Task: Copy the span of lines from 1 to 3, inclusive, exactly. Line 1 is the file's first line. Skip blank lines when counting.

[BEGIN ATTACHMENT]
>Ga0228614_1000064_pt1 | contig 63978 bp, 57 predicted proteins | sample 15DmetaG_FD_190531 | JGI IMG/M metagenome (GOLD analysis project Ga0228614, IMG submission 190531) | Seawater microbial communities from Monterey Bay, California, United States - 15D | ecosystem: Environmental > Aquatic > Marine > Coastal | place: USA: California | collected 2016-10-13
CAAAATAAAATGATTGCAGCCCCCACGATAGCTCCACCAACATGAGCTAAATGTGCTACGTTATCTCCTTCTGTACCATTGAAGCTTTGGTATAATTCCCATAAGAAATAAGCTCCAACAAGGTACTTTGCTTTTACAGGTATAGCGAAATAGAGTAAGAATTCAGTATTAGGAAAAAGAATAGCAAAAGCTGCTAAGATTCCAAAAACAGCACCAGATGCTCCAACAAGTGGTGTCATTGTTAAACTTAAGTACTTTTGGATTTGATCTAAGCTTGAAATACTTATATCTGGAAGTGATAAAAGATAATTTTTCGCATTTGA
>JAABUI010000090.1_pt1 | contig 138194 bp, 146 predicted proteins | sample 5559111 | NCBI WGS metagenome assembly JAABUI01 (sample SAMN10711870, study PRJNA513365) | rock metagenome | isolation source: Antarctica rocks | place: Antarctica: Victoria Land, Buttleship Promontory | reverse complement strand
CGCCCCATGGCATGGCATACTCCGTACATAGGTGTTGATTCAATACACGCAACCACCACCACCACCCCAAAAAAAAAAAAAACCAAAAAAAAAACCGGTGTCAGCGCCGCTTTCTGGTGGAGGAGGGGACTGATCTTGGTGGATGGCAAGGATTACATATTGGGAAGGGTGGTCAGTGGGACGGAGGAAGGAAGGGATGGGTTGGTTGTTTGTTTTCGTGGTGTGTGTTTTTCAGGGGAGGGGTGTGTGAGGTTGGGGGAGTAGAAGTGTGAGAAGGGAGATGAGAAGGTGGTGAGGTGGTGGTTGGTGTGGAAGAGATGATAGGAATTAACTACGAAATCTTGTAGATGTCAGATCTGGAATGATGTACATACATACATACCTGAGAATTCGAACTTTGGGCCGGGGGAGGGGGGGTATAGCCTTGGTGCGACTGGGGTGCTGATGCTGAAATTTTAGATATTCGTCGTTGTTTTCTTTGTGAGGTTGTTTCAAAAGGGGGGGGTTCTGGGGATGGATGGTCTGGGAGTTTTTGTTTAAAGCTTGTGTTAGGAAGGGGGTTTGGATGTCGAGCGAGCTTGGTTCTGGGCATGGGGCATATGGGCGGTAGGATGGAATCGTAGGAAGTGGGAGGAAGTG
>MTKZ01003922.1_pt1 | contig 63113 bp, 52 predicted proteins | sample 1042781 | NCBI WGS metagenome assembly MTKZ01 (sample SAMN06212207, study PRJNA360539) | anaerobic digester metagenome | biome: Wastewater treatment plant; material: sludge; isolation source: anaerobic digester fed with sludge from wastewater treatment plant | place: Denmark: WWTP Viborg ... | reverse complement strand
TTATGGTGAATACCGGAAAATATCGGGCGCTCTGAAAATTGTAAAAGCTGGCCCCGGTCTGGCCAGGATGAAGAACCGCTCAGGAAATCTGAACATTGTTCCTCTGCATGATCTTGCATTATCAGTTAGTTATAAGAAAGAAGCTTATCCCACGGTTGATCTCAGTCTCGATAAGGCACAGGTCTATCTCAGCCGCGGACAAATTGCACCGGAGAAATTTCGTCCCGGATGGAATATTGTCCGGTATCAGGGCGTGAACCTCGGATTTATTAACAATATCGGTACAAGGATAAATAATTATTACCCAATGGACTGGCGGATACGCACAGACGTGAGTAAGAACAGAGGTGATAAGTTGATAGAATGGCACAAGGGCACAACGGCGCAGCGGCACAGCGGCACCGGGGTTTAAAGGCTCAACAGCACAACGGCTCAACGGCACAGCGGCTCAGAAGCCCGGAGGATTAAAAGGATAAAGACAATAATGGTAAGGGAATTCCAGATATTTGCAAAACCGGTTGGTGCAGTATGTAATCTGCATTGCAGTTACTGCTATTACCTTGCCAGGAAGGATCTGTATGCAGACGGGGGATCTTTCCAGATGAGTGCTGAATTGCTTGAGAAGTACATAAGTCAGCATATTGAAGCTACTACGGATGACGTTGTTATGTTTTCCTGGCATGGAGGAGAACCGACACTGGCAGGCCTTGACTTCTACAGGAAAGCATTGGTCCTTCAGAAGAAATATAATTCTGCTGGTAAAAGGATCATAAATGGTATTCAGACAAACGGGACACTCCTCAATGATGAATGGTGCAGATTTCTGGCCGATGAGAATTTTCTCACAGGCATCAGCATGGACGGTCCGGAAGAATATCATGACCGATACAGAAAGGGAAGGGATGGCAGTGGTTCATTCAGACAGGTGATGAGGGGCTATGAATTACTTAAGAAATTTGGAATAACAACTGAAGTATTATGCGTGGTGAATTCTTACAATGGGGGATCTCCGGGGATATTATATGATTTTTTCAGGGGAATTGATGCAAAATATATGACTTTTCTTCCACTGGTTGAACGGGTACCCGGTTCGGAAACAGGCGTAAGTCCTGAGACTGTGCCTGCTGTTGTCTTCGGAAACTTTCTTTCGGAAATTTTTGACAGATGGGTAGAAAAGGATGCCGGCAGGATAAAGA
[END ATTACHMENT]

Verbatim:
>Ga0228614_1000064_pt1 | contig 63978 bp, 57 predicted proteins | sample 15DmetaG_FD_190531 | JGI IMG/M metagenome (GOLD analysis project Ga0228614, IMG submission 190531) | Seawater microbial communities from Monterey Bay, California, United States - 15D | ecosystem: Environmental > Aquatic > Marine > Coastal | place: USA: California | collected 2016-10-13
CAAAATAAAATGATTGCAGCCCCCACGATAGCTCCACCAACATGAGCTAAATGTGCTACGTTATCTCCTTCTGTACCATTGAAGCTTTGGTATAATTCCCATAAGAAATAAGCTCCAACAAGGTACTTTGCTTTTACAGGTATAGCGAAATAGAGTAAGAATTCAGTATTAGGAAAAAGAATAGCAAAAGCTGCTAAGATTCCAAAAACAGCACCAGATGCTCCAACAAGTGGTGTCATTGTTAAACTTAAGTACTTTTGGATTTGATCTAAGCTTGAAATACTTATATCTGGAAGTGATAAAAGATAATTTTTCGCATTTGA
>JAABUI010000090.1_pt1 | contig 138194 bp, 146 predicted proteins | sample 5559111 | NCBI WGS metagenome assembly JAABUI01 (sample SAMN10711870, study PRJNA513365) | rock metagenome | isolation source: Antarctica rocks | place: Antarctica: Victoria Land, Buttleship Promontory | reverse complement strand